Situated on the crookedest street in the world is a house with a very spooky past. In the mid 1960’s this house was home to Pat Montandon, who was known as the queen of the San Francisco elite. She threw the most extravagant parties at her house and even Esquire magazine voted her as one of the top hostesses in the nation. It’s not surprising that her first book was called How To Be A Party Girl. It was at one of her famous theme parties that Montandon was to meet destiny in the form of a vindictive tarot card reader. She was having a zodiac theme party and had invited a number of palmists, astrologers, crystal gazers, and card readers to entertain and mystify her guests. The trouble began when she forgot to bring the tarot card reader the drink that she had promised him. Montandon later wrote about the incident her book The Intruders:
“I’m sorry. I’ll get you one–” But he didn’t allow her to finish. He bolted to his feet with his curious retinue following suit, and explaining loudly that he’d never been so insulted in his life. Quivering with rage he directed a stream of abuse at me: He had never been treated so rudely… I was an insufferable, ungracious hostess…he was leaving, but not before he made certain I would never have any happy moments in that house again. He fixed me with a glare, his face puffed and distorted: “I lay a curse upon you and this house. I do not forget, and I do not forgive. Remember that!”
It was shortly after that curse was uttered by the tarot card reader that strange and terrifying occurrences began to happen. An unnatural chill seemed to overtake the house, even though the thermostat was permanently set to 90°. And with this chill there would still be spots of deathly cold that would cause Montandon’s dog to bark and growl as though there was somebody in the room. Montandon would find doors mysteriously locked from the inside of empty rooms. Blood curdling screams would echo through the empty house. Mysterious blood stains would often appear and grow on the ceilings.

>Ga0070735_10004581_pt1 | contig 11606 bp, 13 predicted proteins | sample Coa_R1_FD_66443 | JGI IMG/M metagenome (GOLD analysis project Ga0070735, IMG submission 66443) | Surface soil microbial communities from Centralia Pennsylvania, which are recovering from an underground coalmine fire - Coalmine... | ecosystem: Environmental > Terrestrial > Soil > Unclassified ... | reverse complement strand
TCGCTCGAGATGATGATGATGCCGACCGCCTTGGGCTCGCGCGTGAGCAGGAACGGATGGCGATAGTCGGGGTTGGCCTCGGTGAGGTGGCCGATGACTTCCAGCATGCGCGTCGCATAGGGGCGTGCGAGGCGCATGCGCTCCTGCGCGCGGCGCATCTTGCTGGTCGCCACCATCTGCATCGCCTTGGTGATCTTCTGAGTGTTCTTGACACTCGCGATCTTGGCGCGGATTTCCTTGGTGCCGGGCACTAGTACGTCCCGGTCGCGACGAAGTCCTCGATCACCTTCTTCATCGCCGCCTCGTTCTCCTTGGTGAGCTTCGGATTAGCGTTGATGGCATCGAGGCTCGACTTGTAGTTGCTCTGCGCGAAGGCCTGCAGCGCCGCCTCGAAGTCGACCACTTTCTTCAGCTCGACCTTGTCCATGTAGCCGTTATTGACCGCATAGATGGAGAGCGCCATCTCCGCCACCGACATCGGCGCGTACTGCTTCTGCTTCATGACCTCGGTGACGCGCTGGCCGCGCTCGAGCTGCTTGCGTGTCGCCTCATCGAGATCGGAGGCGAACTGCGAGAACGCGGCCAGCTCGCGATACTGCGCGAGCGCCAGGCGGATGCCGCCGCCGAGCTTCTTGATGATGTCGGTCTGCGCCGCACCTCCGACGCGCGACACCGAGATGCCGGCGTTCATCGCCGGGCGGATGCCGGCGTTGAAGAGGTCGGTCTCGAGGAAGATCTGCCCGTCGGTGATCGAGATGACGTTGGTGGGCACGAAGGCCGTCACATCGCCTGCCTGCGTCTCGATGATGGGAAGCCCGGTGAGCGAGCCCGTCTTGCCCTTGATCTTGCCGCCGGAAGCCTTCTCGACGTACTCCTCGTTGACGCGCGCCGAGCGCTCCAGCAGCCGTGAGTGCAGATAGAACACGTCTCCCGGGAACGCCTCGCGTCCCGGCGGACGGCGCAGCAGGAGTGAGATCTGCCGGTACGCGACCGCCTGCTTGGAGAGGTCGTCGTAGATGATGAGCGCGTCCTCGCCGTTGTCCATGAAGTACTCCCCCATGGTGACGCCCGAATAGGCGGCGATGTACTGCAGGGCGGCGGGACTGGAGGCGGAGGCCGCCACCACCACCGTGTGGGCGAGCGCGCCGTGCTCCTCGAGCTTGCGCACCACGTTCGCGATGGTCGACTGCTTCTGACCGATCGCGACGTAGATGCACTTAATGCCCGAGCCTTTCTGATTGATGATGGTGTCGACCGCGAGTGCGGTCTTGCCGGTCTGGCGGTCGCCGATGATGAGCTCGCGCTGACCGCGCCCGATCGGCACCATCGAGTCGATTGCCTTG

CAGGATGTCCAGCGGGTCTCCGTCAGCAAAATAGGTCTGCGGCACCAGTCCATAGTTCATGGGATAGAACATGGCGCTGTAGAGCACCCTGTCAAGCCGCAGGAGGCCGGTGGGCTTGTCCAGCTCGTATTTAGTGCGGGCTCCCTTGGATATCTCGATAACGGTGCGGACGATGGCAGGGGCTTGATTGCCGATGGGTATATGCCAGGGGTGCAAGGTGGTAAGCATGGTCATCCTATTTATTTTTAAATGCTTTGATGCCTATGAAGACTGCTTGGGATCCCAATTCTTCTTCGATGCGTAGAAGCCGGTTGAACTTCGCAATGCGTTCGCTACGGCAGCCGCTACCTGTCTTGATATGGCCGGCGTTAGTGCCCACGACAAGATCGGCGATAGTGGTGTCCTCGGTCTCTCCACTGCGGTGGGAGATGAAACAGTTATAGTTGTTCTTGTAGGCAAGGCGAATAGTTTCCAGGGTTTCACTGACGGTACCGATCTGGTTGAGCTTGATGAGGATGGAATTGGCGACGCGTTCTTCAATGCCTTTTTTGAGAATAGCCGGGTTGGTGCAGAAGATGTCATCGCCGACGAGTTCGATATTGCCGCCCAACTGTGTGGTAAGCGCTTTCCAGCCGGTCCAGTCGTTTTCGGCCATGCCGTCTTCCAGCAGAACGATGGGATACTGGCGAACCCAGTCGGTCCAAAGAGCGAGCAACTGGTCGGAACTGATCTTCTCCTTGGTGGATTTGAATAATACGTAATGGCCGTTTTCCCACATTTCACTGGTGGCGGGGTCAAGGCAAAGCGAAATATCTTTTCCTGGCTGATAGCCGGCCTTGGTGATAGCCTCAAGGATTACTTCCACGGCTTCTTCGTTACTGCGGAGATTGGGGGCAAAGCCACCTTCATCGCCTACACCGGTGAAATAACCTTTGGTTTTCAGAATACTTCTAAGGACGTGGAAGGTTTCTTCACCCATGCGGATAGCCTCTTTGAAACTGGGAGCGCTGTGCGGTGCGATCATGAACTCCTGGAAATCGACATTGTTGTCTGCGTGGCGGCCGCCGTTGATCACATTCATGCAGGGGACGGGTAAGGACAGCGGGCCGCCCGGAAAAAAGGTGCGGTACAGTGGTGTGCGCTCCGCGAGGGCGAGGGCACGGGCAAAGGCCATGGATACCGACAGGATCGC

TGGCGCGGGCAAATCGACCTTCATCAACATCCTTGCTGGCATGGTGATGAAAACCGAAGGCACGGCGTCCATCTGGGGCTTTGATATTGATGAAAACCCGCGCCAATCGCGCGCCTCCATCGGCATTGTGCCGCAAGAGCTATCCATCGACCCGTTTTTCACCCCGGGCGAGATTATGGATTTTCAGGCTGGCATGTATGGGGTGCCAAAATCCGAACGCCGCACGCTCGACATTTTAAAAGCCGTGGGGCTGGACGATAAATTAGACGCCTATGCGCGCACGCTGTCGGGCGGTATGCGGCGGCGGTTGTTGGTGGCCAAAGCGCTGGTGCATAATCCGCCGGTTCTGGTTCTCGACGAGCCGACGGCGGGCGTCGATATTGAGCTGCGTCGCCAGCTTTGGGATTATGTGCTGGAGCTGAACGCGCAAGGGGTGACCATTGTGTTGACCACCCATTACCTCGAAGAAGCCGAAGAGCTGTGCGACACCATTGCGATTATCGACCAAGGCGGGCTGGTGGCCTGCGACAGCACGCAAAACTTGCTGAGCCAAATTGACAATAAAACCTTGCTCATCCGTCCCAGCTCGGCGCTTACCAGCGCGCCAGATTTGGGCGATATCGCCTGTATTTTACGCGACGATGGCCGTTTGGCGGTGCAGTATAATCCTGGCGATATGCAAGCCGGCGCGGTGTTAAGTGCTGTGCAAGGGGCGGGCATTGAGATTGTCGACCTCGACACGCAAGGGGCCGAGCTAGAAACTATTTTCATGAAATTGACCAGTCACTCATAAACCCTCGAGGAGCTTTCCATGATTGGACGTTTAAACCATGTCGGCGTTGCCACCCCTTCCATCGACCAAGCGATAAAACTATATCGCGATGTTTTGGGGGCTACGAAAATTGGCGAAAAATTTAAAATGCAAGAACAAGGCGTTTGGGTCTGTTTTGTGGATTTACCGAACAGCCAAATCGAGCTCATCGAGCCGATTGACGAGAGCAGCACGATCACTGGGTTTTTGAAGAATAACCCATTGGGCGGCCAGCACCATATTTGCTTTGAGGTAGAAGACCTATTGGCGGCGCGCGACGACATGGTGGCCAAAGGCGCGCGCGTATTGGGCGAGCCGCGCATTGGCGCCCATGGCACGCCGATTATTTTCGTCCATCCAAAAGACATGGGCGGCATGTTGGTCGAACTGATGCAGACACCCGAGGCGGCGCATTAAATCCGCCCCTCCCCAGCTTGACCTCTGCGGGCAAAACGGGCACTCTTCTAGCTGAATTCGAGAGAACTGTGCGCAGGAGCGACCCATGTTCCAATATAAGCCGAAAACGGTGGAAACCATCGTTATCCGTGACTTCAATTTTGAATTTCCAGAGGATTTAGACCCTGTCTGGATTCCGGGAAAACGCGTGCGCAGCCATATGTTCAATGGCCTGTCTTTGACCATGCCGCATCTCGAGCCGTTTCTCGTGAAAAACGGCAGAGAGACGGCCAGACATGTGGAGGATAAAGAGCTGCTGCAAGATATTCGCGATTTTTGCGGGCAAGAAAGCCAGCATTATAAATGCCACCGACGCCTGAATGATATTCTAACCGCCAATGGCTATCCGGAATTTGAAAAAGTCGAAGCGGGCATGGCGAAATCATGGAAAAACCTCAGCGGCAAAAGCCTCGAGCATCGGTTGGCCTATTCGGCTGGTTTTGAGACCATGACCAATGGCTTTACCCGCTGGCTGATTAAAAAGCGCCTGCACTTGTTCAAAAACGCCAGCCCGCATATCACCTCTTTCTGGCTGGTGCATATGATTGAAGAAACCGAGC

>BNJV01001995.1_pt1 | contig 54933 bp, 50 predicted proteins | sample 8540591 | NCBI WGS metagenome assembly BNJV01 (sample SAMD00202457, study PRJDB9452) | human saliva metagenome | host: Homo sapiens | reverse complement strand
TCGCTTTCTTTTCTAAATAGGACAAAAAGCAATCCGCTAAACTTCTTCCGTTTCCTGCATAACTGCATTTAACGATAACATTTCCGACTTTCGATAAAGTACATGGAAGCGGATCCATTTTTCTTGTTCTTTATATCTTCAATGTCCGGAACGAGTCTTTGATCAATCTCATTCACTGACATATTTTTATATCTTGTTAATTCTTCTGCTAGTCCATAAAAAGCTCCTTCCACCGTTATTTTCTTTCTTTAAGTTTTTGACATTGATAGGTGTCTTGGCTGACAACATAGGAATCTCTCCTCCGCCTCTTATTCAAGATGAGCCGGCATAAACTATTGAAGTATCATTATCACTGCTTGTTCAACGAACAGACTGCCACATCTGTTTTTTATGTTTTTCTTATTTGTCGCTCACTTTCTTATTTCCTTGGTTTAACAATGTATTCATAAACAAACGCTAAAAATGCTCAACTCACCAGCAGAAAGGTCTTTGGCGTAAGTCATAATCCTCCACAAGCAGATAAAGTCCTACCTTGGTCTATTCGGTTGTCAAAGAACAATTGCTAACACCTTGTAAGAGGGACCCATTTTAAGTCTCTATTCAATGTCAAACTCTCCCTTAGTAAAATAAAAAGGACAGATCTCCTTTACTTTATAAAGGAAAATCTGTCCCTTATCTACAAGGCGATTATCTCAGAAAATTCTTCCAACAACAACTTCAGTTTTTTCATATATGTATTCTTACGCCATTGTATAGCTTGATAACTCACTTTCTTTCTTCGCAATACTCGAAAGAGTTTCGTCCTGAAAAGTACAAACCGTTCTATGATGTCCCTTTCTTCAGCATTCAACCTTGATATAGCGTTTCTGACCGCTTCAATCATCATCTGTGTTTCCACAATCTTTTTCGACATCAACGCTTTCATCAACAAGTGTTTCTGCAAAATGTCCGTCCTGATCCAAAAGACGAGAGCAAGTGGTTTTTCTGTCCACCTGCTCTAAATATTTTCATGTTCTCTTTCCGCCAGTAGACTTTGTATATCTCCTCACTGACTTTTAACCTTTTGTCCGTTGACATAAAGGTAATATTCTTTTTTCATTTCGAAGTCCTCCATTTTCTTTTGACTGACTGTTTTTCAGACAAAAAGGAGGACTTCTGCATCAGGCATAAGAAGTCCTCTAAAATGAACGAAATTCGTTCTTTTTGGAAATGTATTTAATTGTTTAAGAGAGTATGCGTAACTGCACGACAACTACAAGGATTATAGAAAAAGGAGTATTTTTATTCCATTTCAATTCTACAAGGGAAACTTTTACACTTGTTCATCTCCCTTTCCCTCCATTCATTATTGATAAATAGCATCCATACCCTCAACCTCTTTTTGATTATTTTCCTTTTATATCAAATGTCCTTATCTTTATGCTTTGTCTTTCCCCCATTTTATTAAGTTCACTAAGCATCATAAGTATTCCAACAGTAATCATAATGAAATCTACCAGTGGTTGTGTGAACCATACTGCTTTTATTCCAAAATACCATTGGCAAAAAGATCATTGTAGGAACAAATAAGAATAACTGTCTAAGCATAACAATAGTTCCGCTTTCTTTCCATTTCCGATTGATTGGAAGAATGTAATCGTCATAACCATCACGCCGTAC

The curse turned deadly on June 20th, 1969. Montandon’s close friend and secretary, Mary Louise Ward, was staying at the house while Montandon was promoting her book, How to be a Party Girl. Somehow, a mysterious fire broke out in the master bedroom. The fire department quickly arrived on the scene, but were slowed by front door which was locked from the inside and the master bedroom door. Once inside, they found the lifeless body of Mary Louise. Investigations were inconclusive as to the cause of the fire and the cause of death. Oddly enough, Mary Louise was not burned, nor had she been a victim of smoke inhalation. Her internal organs were undamaged, she did not suffocate, and there were no signs of injury. The most suspicious finding was that it was determined that she had actually died before the fire. Marie Louise would not be the last victim of the curse. Two of Montandon’s close friends would also commit suicide in the house before the year was up.
Montandon was now desperate to remove the curse from her home so she sent in psychics Gerri Patton and Nick Nocerino to perform an exorcism. Nocerino supposedly managed to snap some photos of the ghosts. Although they eventually cleaned the home of the curse, Montandon could not bear to live in the house that destroyed the lives of her closest friends and nearly her own.
Ever since then the house has been quiet except for tourists who constantly travel there to view the crookedest street in the world.
San Francisco is a great city with tons of things to see and do. If you are visiting the city, you have to go and see Lombard Street for yourself. And if you are really brave, stop in front of 1000 Lombard Street. Take a picture and then look at it to see if any ghosts have popped up in your photo. Due to the terrifying curse at 1000 Lombard Street, only the very brave dare to stand out front.